I'm an HR expert – how to ask for a pay rise and the mistakes to avoid | The Sun
WITH the cost of living rising, securing a pay rise at work could make a real difference to your ability to pay the bills each month.
Now more than ever it is important to know how to negotiate for higher pay, especially if you have been on your current rate for a while.
The UK's rate of inflation, which measures the change in prices for goods and services over time, rose to a 40-year high of 9.1% in May, and is expected to climb further this year.
This means the cost of everyday goods, such as food and clothing, is increasing.
That, coupled with rising energy bills, means talking to your boss about a pay rise might take some of the pressure off.
Employers are not under any obligation to increase pay in line with inflation, but the higher prices around us could be useful evidence of the need for more money when talking to your boss.
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Bill Richards, UK managing director of Indeed, said thinking about your salary isn't just something you should do when you're looking for a new job, or seeking a promotion.
“Given the rise in the cost of living, it’s becoming an increasingly important factor for workers and jobseekers, with many trying to work out the best way to ask their employer for a pay boost.”
In some ways, the current employment market should work in your favour.
“For the first time since records began, there are fewer unemployed people than open job vacancies,” Bill explained.
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He said that this is putting pressure on the labour market as there aren't enough people to fill the jobs available, which is pushing up demand for workers.
This means some companies have found themselves paying out steep salary hikes to attract prospective jobseekers.
So while discussing money can be difficult, there are steps you can take to secure the best salary for you.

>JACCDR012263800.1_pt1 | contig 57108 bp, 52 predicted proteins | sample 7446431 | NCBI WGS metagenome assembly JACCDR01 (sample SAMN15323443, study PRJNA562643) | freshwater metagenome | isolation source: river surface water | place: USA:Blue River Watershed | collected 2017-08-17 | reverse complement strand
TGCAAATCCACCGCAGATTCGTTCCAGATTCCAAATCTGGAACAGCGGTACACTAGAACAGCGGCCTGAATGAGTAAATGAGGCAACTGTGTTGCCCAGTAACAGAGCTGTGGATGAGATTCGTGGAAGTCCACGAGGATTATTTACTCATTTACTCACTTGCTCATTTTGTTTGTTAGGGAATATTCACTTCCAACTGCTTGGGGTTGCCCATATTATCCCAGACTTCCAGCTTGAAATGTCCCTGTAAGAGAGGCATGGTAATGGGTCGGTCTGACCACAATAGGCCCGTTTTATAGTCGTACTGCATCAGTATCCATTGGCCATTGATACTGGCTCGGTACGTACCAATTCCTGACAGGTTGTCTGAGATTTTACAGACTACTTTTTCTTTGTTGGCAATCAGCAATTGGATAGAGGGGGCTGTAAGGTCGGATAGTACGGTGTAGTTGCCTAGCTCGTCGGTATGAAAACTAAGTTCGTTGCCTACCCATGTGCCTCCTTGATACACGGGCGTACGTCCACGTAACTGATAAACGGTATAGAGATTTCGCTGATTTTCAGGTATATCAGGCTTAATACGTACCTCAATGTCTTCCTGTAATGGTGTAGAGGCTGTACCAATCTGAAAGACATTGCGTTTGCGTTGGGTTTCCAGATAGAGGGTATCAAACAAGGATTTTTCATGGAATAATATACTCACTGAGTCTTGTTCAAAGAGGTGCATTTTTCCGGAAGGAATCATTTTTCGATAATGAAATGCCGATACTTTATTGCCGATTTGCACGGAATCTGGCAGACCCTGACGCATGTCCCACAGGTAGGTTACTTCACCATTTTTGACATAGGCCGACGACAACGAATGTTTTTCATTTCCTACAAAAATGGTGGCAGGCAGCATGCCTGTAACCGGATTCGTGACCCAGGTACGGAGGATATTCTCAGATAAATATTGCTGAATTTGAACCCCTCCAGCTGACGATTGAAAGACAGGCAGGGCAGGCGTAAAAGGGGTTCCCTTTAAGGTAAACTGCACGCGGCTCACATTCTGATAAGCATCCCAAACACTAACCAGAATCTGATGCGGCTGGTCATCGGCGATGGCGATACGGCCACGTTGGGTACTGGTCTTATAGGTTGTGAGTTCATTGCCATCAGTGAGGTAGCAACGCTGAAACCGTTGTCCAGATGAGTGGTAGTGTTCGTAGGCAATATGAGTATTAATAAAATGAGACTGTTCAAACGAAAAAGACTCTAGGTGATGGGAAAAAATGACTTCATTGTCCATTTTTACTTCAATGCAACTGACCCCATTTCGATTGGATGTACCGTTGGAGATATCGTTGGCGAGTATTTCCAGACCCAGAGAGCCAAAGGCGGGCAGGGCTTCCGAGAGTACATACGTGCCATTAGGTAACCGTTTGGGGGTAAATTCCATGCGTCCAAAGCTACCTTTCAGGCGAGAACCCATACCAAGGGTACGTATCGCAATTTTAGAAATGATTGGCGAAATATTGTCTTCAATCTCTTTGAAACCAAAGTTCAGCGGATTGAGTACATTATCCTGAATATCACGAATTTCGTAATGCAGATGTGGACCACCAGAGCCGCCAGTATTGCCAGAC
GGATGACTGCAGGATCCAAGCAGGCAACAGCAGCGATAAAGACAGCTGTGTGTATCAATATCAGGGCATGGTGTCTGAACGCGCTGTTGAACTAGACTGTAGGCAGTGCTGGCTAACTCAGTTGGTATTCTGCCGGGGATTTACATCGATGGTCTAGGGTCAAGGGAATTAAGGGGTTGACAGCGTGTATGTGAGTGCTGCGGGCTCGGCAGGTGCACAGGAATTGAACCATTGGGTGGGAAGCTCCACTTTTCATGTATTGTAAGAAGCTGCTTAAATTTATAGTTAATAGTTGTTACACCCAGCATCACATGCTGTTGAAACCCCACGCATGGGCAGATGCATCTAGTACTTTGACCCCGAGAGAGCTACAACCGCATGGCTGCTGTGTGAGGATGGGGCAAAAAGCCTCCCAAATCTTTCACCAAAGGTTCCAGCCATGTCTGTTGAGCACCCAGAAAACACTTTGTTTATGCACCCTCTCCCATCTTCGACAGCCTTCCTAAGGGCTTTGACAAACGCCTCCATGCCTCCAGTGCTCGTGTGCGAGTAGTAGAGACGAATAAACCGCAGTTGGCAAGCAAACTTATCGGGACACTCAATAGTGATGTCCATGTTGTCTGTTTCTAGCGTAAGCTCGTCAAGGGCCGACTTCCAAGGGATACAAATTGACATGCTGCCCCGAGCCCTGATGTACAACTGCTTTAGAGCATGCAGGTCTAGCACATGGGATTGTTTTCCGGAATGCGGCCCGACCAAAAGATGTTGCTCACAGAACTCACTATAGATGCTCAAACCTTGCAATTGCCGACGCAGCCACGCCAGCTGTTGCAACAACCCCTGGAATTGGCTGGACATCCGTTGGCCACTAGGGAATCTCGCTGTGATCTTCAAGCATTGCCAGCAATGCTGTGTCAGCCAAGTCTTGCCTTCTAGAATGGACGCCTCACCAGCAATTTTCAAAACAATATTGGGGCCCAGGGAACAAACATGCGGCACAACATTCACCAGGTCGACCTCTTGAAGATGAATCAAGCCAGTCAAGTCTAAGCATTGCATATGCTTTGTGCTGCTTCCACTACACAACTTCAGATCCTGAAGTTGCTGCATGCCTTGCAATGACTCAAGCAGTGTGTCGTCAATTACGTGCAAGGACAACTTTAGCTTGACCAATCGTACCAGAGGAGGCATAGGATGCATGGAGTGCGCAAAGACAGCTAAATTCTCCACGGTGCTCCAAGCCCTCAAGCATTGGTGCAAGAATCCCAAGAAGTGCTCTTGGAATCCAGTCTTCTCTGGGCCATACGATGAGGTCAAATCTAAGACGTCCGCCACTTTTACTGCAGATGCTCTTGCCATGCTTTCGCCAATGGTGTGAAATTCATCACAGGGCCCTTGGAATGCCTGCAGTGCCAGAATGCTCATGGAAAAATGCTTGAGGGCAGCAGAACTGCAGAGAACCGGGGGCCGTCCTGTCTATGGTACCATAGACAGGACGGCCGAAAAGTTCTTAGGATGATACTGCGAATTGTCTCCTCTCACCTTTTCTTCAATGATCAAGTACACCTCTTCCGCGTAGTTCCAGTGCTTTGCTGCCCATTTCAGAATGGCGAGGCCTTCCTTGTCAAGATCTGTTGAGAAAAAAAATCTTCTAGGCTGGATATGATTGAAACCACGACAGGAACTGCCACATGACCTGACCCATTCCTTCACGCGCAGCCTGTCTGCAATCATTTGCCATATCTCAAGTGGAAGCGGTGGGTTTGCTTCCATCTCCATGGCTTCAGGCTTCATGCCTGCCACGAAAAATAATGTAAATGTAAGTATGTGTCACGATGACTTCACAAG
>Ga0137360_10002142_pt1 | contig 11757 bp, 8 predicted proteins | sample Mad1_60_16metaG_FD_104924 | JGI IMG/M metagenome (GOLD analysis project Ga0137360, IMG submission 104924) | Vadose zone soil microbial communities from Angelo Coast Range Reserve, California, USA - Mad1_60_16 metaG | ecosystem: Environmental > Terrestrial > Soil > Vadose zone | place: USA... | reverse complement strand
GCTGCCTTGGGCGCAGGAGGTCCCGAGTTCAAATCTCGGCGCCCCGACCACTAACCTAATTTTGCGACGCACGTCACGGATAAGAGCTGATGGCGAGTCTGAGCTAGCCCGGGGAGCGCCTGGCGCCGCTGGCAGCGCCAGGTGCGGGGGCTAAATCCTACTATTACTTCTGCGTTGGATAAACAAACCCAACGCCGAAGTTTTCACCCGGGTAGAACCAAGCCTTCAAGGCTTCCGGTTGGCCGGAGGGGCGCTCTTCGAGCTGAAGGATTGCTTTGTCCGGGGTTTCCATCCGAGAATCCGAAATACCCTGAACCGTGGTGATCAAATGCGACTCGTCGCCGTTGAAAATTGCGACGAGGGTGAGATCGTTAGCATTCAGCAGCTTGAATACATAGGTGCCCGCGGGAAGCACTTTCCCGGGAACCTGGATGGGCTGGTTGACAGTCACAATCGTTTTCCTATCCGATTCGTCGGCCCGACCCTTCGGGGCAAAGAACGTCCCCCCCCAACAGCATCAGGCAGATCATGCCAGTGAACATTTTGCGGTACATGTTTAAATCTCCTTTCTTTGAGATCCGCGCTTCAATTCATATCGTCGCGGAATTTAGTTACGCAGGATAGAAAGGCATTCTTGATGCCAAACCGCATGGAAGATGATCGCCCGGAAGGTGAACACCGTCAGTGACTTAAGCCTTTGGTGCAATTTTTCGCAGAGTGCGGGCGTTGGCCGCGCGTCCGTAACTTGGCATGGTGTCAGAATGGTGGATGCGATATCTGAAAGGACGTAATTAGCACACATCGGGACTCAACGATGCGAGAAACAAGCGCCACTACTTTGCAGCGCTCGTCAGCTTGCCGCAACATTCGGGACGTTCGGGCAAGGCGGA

Here are Bill's tips:
Know your worth
“The first step is to do your research,” Bill said.
He suggested using an online salary tool to work out how much you should be earning.
Indeed has one here, which analyses millions of salaries.
“Knowing regional and national salary bands will help you set the bar at the right level, and manage expectations for both you and your employer,” Bill said.
“With inflation at a record high, it’s also worth ensuring you understand the percentage increase needed for your pay to keep pace.”
If you go in armed with some figures, you will have a better chance of understanding whether a new offer is a good one or not.
If you don't do your research, you may end up selling yourself short.
Pick your moment
Timing is also crucial, Bill said: “Where possible, think about your organisation’s recent performance, and your own performance, before knocking on your manager’s door or arranging a virtual meeting."
The cost of living crisis has created more urgency around the need for pay rises, but the best time to ask for a raise is still when you can prove you’ve met personal goals and when your employer is in a healthy position, explained.
That also means going in to a meeting with your boss armed with information about how good you are.
Don't be afraid to highlight the good work you have been doing and, if appropriate, how well the company is performing as a whole.
Go with an open mind
Throughout the process, it’s worth remembering that not all employers will be able to match your salary expectations.
But they may be able to offer other forms of compensation, such as travel subsidies, or the option to work from home more.
Bill suggested weighing up the complete package in order to understand the impact it would have on your outgoings.
For example, if you were allowed to work from home for an extra day each week, how much would you save on petrol?
Or would doing one less hour per day for the same salary be more valuable in terms of having to pay for fewer hours of childcare?
Remember you don't have to agree to anything there and then.
Always ask for time to think about any offer.
There may come a point when it pays to take drastic action and change jobs in order to secure higher pay, Bill said.
“Despite average pay growth soaring by 5.3% in May, the stark reality is that millions of workers aren’t actually feeling the benefits as it continues to be outstripped by the rise in consumer prices,” he explained.
You could even move into a sector which has a better record of salaries which rise with inflation, he said.
“According to Indeed data, only the food preparation and service and personal care and home health industries recorded annual wage growth above the current 9% rate of consumer price inflation reported by the ONS for April,” Bill said.
“While at the other end of the scale professional categories like accounting and legal are recording relatively low growth.
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“With an impending recession and job cuts on the horizon, moving companies may not be the safest bet in terms of job security.
“But if you’re willing to take the risk, and are quick about it, it could
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